Girl in the Obama print skirt

Our drive to the nation’s capital was book-ended by listening to the excellent audio recording of The Warmth of Other Suns: The Epic Story of America’s Great Migration written by Isabel Wilkerson. The audio version  performed by Robin Miles brings to life the complex characters whose lives are portrayed in vivid detail, testimony to the tenacity of African Americans to endure and resist racism.We stepped out of that narrative into one of the greatest multi-colored street parties any city has known: the second inauguration of President Barack H. Obama.
The mood was already festive Sunday night, Inauguration eve at a jam-packed party hosted by  founders of http://www.globalgiving.org , the online charitable marketplace. Here are just a few of the many projects they seek donations for: solar lighting; clean cook stoves, rainforest restoration and preservation.
We chatted with a young woman wearing an “Obama” skirt, a marine- blue cotton pencil-skirt with ruffle. President Obama’s face shown in red and black among maps of African countries in the background. She was hesitant to wear it, she said, but we assured her it was the perfect outfit for the occasion. The skirt wearer had worked for a non-profit in Kenya where the fabric was designed. She told us how an elderly ancestor of President Obama greeted visitors who made the arduous pilgrimage to her remote rural village.
We were on our own sort of pilgrimage, as were hundreds of thousands of others.The feeling on the streets of D.C. that night was giddy, if also poignant. Restaurants were packed.  “There won’t be another black president in a long while,” cried one slightly inebriated reveler. He was right; it gave us pause. Better enjoy this moment now!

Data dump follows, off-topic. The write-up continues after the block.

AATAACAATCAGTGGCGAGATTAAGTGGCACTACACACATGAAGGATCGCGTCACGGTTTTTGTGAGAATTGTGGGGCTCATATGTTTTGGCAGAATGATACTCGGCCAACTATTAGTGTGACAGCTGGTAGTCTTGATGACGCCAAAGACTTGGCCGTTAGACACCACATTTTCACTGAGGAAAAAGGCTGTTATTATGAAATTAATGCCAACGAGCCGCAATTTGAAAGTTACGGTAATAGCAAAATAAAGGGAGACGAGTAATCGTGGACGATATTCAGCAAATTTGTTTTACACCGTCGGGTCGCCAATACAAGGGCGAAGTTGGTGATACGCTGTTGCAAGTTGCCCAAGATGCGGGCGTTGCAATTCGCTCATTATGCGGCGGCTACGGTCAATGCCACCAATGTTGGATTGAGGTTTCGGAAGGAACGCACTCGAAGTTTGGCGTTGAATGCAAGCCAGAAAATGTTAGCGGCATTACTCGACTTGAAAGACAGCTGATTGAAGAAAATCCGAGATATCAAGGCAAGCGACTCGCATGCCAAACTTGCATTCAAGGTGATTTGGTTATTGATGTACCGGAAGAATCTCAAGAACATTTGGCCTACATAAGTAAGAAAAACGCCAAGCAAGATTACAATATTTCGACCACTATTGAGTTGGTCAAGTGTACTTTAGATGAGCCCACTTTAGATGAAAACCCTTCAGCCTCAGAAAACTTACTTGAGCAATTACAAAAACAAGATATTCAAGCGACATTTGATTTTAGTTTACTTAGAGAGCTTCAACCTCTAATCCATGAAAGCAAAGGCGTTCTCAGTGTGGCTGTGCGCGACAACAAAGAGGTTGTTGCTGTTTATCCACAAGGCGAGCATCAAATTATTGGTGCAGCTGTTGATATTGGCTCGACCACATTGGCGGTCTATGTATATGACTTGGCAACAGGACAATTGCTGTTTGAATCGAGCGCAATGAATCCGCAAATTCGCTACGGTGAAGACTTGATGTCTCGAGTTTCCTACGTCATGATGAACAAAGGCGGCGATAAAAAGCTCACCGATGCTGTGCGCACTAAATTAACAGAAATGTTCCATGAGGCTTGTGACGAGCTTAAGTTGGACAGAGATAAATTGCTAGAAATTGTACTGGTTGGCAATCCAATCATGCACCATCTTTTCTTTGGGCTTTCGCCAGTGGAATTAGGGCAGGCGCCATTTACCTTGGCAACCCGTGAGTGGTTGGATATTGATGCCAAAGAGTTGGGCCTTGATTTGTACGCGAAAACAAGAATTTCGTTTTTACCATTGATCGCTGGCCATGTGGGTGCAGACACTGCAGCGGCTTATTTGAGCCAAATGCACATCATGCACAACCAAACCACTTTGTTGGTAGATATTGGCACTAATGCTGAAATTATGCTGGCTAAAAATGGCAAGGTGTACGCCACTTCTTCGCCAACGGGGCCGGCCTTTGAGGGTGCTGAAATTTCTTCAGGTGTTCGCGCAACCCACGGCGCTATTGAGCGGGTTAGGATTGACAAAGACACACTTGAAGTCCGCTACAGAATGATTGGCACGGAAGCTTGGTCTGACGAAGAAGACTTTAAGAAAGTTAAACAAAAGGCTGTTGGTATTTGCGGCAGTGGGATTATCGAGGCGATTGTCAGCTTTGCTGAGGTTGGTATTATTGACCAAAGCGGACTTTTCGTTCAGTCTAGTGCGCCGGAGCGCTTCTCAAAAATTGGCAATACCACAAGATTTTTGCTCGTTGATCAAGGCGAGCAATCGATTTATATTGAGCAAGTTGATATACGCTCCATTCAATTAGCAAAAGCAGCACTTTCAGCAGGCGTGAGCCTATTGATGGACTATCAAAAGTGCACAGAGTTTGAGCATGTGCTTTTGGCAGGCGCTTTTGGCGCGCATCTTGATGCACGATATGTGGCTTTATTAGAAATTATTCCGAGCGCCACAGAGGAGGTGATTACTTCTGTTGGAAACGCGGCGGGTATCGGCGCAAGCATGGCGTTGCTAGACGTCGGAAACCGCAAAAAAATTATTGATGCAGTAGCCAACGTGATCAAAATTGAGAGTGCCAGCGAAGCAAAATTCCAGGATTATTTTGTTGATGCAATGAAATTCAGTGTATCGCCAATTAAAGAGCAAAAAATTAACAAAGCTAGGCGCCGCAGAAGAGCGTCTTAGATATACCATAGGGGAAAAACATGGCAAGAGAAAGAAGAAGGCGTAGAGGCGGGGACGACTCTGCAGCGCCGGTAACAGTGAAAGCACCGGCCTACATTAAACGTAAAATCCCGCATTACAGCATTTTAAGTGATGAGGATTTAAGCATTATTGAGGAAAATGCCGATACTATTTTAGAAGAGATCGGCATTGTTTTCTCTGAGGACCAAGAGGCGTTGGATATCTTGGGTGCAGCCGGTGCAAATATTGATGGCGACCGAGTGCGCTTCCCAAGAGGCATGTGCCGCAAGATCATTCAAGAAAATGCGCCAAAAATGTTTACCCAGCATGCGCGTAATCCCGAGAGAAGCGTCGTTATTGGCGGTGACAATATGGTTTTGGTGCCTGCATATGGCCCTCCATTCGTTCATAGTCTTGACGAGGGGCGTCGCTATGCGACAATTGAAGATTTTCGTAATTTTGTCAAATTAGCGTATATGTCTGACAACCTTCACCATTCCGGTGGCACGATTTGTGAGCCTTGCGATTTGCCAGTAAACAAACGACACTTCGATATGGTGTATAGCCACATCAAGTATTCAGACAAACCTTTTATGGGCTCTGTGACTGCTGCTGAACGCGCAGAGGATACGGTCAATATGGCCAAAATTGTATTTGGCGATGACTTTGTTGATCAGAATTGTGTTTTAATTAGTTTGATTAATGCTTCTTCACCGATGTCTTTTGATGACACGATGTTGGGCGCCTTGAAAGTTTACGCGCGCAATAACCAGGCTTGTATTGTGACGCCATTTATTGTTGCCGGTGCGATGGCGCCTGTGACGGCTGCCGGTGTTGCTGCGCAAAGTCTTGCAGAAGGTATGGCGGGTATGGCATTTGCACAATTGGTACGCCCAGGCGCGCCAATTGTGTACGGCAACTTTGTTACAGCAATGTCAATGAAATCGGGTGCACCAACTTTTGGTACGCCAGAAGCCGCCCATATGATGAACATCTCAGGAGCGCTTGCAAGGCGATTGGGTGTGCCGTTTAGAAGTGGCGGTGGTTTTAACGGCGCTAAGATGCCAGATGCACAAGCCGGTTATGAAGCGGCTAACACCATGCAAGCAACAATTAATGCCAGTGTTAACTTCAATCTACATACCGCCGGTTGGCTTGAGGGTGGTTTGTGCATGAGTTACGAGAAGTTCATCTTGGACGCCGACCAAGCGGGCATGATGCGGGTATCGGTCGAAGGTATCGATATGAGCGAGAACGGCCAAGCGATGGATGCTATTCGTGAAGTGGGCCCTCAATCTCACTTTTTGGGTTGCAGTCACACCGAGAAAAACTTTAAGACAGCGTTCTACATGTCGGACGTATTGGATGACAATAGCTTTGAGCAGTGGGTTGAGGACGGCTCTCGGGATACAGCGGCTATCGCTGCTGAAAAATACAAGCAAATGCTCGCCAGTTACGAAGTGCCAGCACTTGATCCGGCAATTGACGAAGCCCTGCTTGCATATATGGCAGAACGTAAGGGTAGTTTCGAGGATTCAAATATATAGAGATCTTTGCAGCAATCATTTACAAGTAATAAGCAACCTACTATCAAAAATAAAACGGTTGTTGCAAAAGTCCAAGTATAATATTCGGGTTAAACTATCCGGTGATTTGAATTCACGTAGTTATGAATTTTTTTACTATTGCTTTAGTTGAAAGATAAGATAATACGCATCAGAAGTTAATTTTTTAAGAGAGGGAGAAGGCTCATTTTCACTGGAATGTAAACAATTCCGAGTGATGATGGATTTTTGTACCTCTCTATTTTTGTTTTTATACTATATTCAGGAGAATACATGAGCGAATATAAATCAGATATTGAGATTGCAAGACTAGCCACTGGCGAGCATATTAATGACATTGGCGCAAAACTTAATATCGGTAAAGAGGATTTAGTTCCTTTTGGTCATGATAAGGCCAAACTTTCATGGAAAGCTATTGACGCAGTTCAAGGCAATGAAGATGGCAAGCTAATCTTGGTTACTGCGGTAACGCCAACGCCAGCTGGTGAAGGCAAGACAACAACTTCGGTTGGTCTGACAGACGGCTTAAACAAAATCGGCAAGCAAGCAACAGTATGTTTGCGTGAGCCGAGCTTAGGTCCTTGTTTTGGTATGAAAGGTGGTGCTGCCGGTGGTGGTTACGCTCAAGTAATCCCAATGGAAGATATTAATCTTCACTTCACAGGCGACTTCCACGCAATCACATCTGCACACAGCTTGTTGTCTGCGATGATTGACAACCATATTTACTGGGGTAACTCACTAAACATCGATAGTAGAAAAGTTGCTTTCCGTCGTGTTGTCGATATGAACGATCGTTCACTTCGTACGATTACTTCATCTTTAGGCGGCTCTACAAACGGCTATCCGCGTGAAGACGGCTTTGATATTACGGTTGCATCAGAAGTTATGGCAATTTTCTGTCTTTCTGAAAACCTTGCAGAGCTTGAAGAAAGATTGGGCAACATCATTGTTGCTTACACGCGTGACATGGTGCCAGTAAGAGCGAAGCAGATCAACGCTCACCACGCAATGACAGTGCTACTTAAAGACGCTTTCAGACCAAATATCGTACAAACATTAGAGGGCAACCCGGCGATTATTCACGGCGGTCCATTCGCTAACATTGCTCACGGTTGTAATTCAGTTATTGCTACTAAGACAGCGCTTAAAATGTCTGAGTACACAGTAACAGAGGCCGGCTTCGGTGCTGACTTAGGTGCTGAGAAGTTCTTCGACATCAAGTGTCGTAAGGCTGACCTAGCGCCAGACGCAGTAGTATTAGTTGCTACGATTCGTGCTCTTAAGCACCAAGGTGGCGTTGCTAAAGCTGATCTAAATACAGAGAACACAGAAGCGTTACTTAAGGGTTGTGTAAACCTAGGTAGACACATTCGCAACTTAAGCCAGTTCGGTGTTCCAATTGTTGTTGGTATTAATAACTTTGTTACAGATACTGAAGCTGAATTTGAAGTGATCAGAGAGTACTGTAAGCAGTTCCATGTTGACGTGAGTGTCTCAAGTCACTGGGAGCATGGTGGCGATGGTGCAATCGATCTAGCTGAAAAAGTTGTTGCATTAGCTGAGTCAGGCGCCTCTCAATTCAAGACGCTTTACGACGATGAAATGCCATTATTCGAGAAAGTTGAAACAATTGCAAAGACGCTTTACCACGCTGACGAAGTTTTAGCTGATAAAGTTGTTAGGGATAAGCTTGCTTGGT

Early Monday morning people of all colors streamed into the streets and swirled into one great river of humanity on the Mall. We tucked in with a group of friends near the Washington Monument.  So many jubilant faces, young, old, in between, smiling and making space for one another even though the jumbo-tron near us didn’t work well. We could hear cheers from the crowd closer to the Capitol flowing across the Mall. “We were made for this moment,” said our president.
Later, at the parade, a booming voice announced, “Ladies and Gentlemen, the President of the United States!” We rushed the gates in time to see the back of Pres. Obama’s beloved round head. Later,  both Joe and Dr. Jill Biden walked by on their way to the White House. We had a clear view of them.  “He looked directly at me,” shouted one young student to his friend. We felt that way, too.
Next day, despite the bitter cold, we visited the Martin Luther King, Jr. Memorial and the Lincoln Memorial. Crowds continued to swirl; the city was full of the nation’s citizens. Everyone wanted their picture taken in front of these two great figures, an act of affirmation, as if to say, “We are here; we are part of these United States.”
We caught a glimpse of what this nation could really  be when everyone’s included. And it was beautiful!
 
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